Promoter Eddie Hearn comes in for flack from different areas in the boxing world regularly for a number of different reasons. Some who have dealt with him have called him a snake, but say what you want about him, he knows how to sell boxing shows.
Boxing fans are a fickle bunch. We all for the most part want the same thing though.
To see the best fight the best and the best possible quality match ups put on. Regularly.
Over the last number of years however since the sport of boxing’s return to grace in the main stream sports world the terms “casual” and “hardcore” boxing fan have began to frequent the boxing social media sphere more and more.
Casual referring to those that take a passing interest in the sport for the occasional mega fight. Hardcore referring to those who never miss a beat within the sweet science.
In truth, both are needed. As they are in any sport for that matter. Surely.
You’re always going to have fans who are more passionate about their sports than others.
That’s the great thing about sport in general, isn’t it?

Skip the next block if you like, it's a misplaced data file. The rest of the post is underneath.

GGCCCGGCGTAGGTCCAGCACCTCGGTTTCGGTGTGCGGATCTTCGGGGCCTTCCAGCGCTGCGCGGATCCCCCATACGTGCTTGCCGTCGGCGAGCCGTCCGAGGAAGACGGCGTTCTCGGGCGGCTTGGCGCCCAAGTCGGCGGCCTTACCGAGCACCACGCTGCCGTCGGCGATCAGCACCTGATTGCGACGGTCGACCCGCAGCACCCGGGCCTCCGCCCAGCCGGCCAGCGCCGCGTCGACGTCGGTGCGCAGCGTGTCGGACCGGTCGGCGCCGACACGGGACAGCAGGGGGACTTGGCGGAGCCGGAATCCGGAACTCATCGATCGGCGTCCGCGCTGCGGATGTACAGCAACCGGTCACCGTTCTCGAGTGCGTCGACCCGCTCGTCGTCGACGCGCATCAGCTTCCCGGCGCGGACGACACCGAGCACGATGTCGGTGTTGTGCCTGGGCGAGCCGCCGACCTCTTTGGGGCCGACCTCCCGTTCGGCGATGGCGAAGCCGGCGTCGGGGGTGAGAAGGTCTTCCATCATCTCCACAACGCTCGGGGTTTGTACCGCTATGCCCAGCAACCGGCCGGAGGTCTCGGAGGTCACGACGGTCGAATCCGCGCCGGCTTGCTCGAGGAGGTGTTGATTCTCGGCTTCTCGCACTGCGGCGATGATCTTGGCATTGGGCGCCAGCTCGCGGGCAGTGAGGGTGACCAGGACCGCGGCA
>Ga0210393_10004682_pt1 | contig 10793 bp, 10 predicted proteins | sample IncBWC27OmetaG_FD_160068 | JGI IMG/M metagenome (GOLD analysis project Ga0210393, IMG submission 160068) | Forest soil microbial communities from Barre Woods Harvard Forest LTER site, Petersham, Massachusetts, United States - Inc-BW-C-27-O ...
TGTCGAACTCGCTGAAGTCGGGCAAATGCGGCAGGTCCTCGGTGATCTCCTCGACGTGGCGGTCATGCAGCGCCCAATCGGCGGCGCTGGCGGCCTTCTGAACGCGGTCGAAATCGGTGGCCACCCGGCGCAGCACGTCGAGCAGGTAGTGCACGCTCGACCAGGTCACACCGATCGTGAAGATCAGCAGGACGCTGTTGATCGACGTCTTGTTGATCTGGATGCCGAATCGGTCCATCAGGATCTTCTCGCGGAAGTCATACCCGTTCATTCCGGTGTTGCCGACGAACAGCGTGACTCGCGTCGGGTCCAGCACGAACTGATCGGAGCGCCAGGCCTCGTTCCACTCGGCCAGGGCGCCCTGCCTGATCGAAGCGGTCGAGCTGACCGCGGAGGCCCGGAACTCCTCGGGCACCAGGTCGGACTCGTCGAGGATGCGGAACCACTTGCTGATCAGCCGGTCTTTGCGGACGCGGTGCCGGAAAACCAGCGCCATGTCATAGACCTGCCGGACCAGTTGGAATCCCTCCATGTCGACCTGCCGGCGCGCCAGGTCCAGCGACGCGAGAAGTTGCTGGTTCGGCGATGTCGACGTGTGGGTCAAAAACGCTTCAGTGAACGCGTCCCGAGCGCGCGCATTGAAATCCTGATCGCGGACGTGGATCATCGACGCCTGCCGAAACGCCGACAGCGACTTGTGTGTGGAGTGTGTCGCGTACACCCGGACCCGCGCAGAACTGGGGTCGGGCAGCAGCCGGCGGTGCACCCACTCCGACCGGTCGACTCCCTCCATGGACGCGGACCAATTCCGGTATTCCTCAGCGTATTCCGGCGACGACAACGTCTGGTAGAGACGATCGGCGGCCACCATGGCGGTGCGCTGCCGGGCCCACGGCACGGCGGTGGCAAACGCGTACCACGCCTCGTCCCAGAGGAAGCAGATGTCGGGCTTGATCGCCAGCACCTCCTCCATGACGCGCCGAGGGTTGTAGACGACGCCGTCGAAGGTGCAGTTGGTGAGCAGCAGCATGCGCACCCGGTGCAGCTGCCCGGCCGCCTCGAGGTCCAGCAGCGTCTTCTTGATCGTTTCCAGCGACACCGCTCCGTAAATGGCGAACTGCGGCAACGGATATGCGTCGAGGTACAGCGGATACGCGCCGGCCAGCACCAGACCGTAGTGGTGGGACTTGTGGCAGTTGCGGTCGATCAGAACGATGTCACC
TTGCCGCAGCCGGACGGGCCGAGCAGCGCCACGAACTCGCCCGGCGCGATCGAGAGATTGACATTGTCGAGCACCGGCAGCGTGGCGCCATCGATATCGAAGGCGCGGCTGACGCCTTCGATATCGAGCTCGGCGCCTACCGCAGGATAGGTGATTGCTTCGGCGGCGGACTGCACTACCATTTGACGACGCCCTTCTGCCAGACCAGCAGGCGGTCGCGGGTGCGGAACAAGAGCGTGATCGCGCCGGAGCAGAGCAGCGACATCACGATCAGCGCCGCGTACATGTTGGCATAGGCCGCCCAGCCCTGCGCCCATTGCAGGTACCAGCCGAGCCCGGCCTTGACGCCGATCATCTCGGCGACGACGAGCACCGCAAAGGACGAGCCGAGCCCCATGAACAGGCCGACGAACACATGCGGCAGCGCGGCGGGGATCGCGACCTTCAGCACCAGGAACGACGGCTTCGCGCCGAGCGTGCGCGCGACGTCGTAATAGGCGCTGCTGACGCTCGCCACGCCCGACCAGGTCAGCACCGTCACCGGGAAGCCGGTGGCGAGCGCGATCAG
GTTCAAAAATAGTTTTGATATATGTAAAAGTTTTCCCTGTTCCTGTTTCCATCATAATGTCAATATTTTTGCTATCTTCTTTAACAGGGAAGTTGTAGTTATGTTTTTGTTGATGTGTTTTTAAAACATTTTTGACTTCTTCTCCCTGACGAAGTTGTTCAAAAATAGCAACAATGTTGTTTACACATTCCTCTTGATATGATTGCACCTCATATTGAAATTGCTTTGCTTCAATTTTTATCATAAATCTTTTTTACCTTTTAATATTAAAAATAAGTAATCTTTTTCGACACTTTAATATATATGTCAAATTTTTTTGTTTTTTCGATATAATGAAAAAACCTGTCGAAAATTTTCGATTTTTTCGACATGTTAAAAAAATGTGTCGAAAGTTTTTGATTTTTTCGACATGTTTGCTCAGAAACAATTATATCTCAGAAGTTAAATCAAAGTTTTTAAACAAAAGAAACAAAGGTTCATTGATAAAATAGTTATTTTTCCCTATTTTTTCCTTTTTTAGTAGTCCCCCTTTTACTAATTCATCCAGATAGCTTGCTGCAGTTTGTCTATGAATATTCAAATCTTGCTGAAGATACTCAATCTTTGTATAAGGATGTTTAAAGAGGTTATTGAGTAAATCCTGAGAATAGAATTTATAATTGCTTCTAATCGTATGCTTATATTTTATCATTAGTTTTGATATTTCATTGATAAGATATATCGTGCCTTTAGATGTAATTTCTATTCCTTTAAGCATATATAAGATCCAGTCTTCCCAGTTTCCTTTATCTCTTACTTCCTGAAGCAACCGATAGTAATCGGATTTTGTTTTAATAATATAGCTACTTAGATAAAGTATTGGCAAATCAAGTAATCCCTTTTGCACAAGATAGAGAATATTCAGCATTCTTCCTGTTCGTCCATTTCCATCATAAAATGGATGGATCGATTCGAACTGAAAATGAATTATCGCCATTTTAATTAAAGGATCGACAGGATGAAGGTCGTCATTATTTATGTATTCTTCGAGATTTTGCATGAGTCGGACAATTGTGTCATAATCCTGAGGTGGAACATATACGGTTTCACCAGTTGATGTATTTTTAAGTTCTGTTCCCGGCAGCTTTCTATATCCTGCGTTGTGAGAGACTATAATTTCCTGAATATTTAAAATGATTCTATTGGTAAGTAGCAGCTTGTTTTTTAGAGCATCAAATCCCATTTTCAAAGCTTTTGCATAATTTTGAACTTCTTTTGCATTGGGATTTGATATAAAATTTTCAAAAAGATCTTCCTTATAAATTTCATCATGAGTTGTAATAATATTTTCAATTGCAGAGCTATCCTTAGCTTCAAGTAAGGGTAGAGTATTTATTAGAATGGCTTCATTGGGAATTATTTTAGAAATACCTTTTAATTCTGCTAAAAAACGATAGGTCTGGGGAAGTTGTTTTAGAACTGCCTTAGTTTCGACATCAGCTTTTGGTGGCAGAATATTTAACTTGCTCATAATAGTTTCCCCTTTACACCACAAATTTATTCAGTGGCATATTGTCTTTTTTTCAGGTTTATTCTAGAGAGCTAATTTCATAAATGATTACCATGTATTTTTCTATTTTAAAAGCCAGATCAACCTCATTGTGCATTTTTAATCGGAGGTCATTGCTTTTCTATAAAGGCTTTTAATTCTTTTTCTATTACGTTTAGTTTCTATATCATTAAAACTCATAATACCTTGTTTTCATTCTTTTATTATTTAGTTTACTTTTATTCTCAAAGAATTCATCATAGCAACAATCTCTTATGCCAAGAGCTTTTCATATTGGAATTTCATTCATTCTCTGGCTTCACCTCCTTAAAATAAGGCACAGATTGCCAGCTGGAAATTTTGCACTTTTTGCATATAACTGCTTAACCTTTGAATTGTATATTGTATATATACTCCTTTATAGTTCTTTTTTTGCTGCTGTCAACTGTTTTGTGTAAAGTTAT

Debating the action before, during and after the event with your buddies or in today’s times – on social media for many.
In boxing though, which in the grand scheme of things is still a niche sport compared to something like soccer, where fan bases are international across the globe due to the way the sport is set up, you’d have to say there are way more casual fans than hardcore.
If it wasn’t for these casual fans of boxing there would not be the demand for the big fights in the first place, and the sport would be back to where it was in the past – barely mentioned in main stream media outlets.
Speaking to IFL TV after a press conference Hearn made a good point about the two groups:
“I know the hardcores don’t like the casuals. I do. You know why? Because there’s f***ing loads of them.”
He’s right. There’s a shed load.
Just look at the two Anthony Joshua fights last year that sold 90,000 and 80,000 seat stadium shows respectively. The numbers don’t lie. You can’t tell me that the majority of these were hardcore boxing fans.
When was the last time a boxer put 170,000 people on seats in a calendar year for that matter?
I certainly can’t remember.
It’s a necessary evil to have different types of fans. The more the merrier – and the better for boxing.